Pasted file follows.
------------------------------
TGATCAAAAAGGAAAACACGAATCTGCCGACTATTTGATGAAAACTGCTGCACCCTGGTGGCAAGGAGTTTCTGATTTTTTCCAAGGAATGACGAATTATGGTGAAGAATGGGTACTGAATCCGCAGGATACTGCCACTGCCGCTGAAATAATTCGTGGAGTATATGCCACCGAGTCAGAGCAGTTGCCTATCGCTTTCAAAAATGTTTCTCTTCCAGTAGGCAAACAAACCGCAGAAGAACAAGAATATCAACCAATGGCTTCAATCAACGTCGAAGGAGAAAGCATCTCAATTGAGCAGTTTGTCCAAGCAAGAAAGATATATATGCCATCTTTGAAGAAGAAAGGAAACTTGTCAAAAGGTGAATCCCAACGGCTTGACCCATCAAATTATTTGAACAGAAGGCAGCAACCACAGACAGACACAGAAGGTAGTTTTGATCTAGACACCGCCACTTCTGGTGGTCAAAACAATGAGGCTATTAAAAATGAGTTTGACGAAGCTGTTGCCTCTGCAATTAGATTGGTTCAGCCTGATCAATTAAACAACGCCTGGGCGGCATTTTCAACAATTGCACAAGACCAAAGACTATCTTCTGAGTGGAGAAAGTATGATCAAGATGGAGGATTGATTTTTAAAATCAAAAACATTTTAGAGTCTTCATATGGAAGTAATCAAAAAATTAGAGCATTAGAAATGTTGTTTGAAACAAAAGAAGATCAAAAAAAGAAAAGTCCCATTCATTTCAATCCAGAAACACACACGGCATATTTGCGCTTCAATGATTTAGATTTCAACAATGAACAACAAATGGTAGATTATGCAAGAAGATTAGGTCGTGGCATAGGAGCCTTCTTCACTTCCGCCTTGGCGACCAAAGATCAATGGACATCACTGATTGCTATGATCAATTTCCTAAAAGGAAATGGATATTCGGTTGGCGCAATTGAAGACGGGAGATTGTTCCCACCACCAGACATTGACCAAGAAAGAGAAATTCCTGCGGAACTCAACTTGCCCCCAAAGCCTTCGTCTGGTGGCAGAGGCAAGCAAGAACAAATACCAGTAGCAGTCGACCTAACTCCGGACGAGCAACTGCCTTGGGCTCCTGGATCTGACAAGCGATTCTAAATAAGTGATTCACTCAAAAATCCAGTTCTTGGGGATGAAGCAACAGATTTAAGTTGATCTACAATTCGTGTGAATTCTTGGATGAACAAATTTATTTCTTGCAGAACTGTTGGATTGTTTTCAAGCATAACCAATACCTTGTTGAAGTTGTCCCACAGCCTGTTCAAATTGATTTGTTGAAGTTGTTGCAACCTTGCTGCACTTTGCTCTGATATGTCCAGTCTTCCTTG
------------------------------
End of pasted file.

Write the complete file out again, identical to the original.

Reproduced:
TGATCAAAAAGGAAAACACGAATCTGCCGACTATTTGATGAAAACTGCTGCACCCTGGTGGCAAGGAGTTTCTGATTTTTTCCAAGGAATGACGAATTATGGTGAAGAATGGGTACTGAATCCGCAGGATACTGCCACTGCCGCTGAAATAATTCGTGGAGTATATGCCACCGAGTCAGAGCAGTTGCCTATCGCTTTCAAAAATGTTTCTCTTCCAGTAGGCAAACAAACCGCAGAAGAACAAGAATATCAACCAATGGCTTCAATCAACGTCGAAGGAGAAAGCATCTCAATTGAGCAGTTTGTCCAAGCAAGAAAGATATATATGCCATCTTTGAAGAAGAAAGGAAACTTGTCAAAAGGTGAATCCCAACGGCTTGACCCATCAAATTATTTGAACAGAAGGCAGCAACCACAGACAGACACAGAAGGTAGTTTTGATCTAGACACCGCCACTTCTGGTGGTCAAAACAATGAGGCTATTAAAAATGAGTTTGACGAAGCTGTTGCCTCTGCAATTAGATTGGTTCAGCCTGATCAATTAAACAACGCCTGGGCGGCATTTTCAACAATTGCACAAGACCAAAGACTATCTTCTGAGTGGAGAAAGTATGATCAAGATGGAGGATTGATTTTTAAAATCAAAAACATTTTAGAGTCTTCATATGGAAGTAATCAAAAAATTAGAGCATTAGAAATGTTGTTTGAAACAAAAGAAGATCAAAAAAAGAAAAGTCCCATTCATTTCAATCCAGAAACACACACGGCATATTTGCGCTTCAATGATTTAGATTTCAACAATGAACAACAAATGGTAGATTATGCAAGAAGATTAGGTCGTGGCATAGGAGCCTTCTTCACTTCCGCCTTGGCGACCAAAGATCAATGGACATCACTGATTGCTATGATCAATTTCCTAAAAGGAAATGGATATTCGGTTGGCGCAATTGAAGACGGGAGATTGTTCCCACCACCAGACATTGACCAAGAAAGAGAAATTCCTGCGGAACTCAACTTGCCCCCAAAGCCTTCGTCTGGTGGCAGAGGCAAGCAAGAACAAATACCAGTAGCAGTCGACCTAACTCCGGACGAGCAACTGCCTTGGGCTCCTGGATCTGACAAGCGATTCTAAATAAGTGATTCACTCAAAAATCCAGTTCTTGGGGATGAAGCAACAGATTTAAGTTGATCTACAATTCGTGTGAATTCTTGGATGAACAAATTTATTTCTTGCAGAACTGTTGGATTGTTTTCAAGCATAACCAATACCTTGTTGAAGTTGTCCCACAGCCTGTTCAAATTGATTTGTTGAAGTTGTTGCAACCTTGCTGCACTTTGCTCTGATATGTCCAGTCTTCCTTG